UN plans emergency meeting, as armyworm outbreak hits South Africa


The United Nations is to hold an emergency meeting into the spread of a dangerous insect pest in southern Africa, where it has already wreaking "considerable crop damage", and which was confirmed on Friday as reaching South Africa.

The UN agency, the Food and Agriculture Organization, is on February 14-16 to meet in Harare over an emergency response to the armyworm outbreak, which has reached Malawi, Mozambique, Namibia, Zambia and Zimbabwe besides potentially South Africa, the region's key agricultural export country.

The comments came as South African officials confirmed that caterpillars found on crops in some northern parts of the country were of the fall armyworm - which while endemic in the Americas only reached Africa last year, when it was found in Nigeria before spreading to nearby countries.

"This is a first for us in South Africa," Corne Louw, senior economist at industry group Grain SA told Agrimoney.com.

South Africa's agriculture ministry warned earlier this week that an outbreak of the fall army worm "could be disastrous, particularly to maize [corn] production".

'Extensive damage'

In fact, the pest, actually a moth caterpillar, "has a wide host range", and can affect crops such as groundnuts, potatoes sorghum and soybeans besides corn.

However, where "extensive damage" has been reported so far, in parts of northern areas such as Limpopo and North West Province, it has been "mainly on sweetcorn and on white maize planted for seed production", the ministry said.

The fear is that the moth may spread, and "become a migratory pest similarly to the African armyworm and may migrate in large numbers form one area to another causing great damage.

"The [fall armyworm] moths are good flyers and wind currents may play a role in assisting them to disperse over large distances."

African vs American armyworms

Indeed, one concerns is that while South African producers, who use genetically modified seed for some 85% of domestic corn output, have tried and tested methods for the controlling endemic African armyworm, these may not work on the fall armyworm, Mr Louw said.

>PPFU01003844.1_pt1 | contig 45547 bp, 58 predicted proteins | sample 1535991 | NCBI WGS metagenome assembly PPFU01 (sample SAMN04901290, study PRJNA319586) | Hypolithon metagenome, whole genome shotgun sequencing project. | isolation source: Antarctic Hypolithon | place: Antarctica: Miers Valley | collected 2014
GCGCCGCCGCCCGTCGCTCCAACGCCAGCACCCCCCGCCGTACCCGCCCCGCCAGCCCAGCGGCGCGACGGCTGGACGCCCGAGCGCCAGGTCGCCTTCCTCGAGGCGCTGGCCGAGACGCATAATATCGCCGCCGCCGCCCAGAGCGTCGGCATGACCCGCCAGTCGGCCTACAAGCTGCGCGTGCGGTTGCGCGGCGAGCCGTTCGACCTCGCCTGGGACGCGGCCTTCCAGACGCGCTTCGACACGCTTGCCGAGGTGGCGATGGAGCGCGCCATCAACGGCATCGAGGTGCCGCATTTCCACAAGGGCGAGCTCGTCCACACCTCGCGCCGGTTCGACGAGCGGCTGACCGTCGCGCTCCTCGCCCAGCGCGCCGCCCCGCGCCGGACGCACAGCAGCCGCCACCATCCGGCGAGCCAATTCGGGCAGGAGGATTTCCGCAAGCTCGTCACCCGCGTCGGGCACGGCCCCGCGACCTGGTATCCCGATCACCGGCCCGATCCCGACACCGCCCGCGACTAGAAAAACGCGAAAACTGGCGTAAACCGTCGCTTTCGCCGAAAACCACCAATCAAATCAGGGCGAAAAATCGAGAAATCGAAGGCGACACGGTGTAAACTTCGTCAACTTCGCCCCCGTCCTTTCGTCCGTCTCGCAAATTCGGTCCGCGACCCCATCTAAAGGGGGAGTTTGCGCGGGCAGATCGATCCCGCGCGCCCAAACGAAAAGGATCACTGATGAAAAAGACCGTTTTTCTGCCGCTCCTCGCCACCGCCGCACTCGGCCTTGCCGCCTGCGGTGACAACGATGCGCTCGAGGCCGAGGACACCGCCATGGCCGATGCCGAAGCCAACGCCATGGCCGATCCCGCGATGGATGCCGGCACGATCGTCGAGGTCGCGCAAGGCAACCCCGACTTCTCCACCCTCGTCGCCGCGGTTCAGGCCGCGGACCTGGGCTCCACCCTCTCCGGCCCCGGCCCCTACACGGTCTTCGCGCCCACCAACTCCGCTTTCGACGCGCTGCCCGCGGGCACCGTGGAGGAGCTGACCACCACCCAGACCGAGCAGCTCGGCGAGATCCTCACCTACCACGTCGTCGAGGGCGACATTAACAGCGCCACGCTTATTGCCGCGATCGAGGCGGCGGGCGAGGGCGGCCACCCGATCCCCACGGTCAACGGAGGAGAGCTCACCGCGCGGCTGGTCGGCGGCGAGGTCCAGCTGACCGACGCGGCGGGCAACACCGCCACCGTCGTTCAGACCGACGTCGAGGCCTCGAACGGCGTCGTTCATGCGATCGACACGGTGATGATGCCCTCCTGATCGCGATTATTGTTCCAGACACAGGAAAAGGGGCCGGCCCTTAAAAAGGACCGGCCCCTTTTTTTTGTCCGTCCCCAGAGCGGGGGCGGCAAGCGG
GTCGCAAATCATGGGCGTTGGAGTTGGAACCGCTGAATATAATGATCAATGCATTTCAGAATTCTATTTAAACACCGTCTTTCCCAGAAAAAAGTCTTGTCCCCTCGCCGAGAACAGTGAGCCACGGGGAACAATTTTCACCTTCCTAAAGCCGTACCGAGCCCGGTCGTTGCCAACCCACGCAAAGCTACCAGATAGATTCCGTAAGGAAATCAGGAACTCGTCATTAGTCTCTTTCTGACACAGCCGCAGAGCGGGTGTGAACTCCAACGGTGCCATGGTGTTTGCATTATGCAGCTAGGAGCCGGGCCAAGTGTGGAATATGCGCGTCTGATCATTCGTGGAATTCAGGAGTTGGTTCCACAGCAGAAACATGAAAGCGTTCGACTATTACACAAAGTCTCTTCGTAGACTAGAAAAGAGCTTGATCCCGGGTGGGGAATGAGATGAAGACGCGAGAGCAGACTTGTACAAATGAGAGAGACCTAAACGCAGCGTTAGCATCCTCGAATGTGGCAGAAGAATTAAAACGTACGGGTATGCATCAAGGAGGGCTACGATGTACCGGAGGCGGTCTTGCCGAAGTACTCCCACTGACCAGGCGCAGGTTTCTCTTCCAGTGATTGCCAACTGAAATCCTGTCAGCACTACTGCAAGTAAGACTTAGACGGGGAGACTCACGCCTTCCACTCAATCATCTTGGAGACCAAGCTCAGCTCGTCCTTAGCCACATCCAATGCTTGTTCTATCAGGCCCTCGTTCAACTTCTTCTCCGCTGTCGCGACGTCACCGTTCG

"The agrichemicals we use on our own armyworm do not work well against this new one," he said.

However, the South African agricultural industry – a key regional exporter - is taking some comfort that so far the area affected by the fall armyworm has been limited.

"It is not a big area affected," he said, if flagging that the insect "can become a large problem overnight".

Rally reverses

In fact, in the Johannesburg grain markets, best-traded March white maize futures fell by 2.2% to 2,905 rand a tonne on Friday, after bouncing by more than 7% over the previous two sessions.

Yellow maize for March dropped 1.5% to 2,904 rand a tonne, nearly gaining parity with its white maize peer, after a similar recovery over the preceding two sessions.

At industry group Agbiz, Wandile Sihlobo said that earlier concerns provoked by the South African farm ministry statement had been assuaged somewhat by on-the-ground reports confirming the limited spread of the pest so far.

"It has been detected, but not in a significant way," Mr Sihlobo told Agrimoney.com.

South Africa has looked on track for a substantial recovery in corn output from last season's drought-affected levels, with Agbiz this week pegging the crop at 11.9m tonnes, an increase of nearly 60% year on year, and sufficient to hand the country a comfortable export surplus.


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